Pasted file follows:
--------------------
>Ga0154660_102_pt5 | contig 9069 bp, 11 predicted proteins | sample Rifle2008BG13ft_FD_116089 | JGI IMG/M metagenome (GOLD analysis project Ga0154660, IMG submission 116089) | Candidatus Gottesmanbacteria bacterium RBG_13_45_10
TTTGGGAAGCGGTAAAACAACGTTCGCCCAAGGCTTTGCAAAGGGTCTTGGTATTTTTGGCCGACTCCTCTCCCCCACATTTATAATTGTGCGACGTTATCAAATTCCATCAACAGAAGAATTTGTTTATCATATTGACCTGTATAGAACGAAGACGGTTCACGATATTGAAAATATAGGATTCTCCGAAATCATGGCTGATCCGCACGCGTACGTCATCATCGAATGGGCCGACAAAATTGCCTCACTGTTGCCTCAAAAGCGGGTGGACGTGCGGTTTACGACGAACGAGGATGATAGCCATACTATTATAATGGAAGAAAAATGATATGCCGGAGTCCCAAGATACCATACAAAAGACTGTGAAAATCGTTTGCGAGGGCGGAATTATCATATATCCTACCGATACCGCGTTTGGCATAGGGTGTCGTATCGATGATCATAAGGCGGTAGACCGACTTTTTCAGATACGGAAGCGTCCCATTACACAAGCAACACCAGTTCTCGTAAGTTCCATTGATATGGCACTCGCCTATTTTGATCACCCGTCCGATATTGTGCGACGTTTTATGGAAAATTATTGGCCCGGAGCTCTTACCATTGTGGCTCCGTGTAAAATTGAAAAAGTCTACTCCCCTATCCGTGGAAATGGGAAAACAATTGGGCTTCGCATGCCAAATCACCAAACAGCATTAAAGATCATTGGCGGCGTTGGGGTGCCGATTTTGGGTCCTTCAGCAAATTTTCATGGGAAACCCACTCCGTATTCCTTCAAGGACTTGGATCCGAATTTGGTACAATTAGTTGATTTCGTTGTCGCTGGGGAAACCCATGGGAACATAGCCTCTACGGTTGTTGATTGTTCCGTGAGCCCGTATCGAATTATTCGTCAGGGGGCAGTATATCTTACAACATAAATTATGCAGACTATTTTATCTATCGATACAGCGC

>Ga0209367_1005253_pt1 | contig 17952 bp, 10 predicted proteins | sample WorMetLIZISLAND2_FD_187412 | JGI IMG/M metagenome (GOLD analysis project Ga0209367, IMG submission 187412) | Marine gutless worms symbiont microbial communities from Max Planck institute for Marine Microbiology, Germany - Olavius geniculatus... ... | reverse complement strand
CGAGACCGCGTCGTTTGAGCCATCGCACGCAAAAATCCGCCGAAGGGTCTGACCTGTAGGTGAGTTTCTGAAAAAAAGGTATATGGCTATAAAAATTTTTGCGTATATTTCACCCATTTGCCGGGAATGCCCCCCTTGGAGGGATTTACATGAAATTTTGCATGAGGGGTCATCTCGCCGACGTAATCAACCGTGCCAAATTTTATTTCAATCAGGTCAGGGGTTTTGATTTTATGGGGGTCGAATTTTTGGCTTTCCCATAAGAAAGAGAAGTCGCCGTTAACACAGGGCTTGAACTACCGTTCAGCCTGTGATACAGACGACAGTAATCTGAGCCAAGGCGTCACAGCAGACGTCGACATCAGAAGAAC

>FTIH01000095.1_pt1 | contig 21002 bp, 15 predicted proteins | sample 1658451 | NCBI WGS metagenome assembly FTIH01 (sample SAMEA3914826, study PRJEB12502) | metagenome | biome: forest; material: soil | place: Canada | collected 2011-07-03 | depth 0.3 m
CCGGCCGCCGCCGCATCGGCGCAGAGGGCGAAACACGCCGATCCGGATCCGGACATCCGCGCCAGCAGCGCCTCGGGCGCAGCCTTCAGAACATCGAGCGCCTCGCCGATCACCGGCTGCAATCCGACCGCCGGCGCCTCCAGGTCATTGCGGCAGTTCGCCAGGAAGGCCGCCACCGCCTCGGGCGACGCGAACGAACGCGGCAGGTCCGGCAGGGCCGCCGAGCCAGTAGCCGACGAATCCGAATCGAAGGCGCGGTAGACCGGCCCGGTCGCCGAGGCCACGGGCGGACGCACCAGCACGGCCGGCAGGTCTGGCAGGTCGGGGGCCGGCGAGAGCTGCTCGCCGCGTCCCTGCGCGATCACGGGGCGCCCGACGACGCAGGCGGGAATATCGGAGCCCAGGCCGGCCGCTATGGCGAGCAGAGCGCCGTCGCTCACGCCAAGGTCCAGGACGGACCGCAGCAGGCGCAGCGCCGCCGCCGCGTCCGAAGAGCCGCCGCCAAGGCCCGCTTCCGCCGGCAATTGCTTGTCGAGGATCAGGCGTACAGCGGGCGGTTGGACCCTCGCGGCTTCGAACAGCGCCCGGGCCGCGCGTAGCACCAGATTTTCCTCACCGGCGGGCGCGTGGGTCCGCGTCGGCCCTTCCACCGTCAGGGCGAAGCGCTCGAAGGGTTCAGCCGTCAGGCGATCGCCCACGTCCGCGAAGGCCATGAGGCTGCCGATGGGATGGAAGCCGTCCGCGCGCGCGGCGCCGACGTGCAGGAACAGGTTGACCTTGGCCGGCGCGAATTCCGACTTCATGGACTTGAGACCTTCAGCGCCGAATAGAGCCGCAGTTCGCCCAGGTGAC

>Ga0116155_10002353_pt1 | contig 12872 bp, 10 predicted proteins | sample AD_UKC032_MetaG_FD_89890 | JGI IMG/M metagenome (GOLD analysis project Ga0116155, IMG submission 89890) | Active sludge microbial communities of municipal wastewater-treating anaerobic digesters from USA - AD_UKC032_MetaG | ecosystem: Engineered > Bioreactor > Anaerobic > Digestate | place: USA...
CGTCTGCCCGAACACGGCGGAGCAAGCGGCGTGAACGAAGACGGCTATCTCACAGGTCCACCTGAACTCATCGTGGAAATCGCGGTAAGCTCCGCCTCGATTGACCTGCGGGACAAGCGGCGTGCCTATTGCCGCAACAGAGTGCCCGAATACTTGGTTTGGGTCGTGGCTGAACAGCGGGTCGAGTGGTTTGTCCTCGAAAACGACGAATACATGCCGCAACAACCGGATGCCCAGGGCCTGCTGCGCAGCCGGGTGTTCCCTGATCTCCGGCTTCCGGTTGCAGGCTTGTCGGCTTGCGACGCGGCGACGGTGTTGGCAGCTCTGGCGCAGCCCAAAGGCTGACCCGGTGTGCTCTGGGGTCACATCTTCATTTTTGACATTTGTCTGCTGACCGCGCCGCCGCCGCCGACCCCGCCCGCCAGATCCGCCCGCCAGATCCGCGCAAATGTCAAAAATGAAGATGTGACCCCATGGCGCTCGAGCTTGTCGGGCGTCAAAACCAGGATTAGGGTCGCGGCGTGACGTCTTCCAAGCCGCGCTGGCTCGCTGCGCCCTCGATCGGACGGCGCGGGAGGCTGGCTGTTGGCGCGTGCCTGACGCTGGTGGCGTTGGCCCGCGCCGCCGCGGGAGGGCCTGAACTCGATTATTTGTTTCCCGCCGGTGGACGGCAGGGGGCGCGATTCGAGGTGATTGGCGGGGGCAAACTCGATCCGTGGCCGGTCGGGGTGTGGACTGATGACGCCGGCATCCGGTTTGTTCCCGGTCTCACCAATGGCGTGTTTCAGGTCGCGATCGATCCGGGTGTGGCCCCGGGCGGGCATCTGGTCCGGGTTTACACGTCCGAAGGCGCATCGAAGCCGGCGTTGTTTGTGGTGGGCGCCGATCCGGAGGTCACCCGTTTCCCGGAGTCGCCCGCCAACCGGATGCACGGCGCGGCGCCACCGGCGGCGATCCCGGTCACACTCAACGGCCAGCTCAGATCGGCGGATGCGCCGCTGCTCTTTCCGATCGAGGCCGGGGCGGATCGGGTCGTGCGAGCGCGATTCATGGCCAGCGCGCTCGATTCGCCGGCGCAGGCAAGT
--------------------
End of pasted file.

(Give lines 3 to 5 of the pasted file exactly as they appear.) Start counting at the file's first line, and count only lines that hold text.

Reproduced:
>Ga0209367_1005253_pt1 | contig 17952 bp, 10 predicted proteins | sample WorMetLIZISLAND2_FD_187412 | JGI IMG/M metagenome (GOLD analysis project Ga0209367, IMG submission 187412) | Marine gutless worms symbiont microbial communities from Max Planck institute for Marine Microbiology, Germany - Olavius geniculatus... ... | reverse complement strand
CGAGACCGCGTCGTTTGAGCCATCGCACGCAAAAATCCGCCGAAGGGTCTGACCTGTAGGTGAGTTTCTGAAAAAAAGGTATATGGCTATAAAAATTTTTGCGTATATTTCACCCATTTGCCGGGAATGCCCCCCTTGGAGGGATTTACATGAAATTTTGCATGAGGGGTCATCTCGCCGACGTAATCAACCGTGCCAAATTTTATTTCAATCAGGTCAGGGGTTTTGATTTTATGGGGGTCGAATTTTTGGCTTTCCCATAAGAAAGAGAAGTCGCCGTTAACACAGGGCTTGAACTACCGTTCAGCCTGTGATACAGACGACAGTAATCTGAGCCAAGGCGTCACAGCAGACGTCGACATCAGAAGAAC

>FTIH01000095.1_pt1 | contig 21002 bp, 15 predicted proteins | sample 1658451 | NCBI WGS metagenome assembly FTIH01 (sample SAMEA3914826, study PRJEB12502) | metagenome | biome: forest; material: soil | place: Canada | collected 2011-07-03 | depth 0.3 m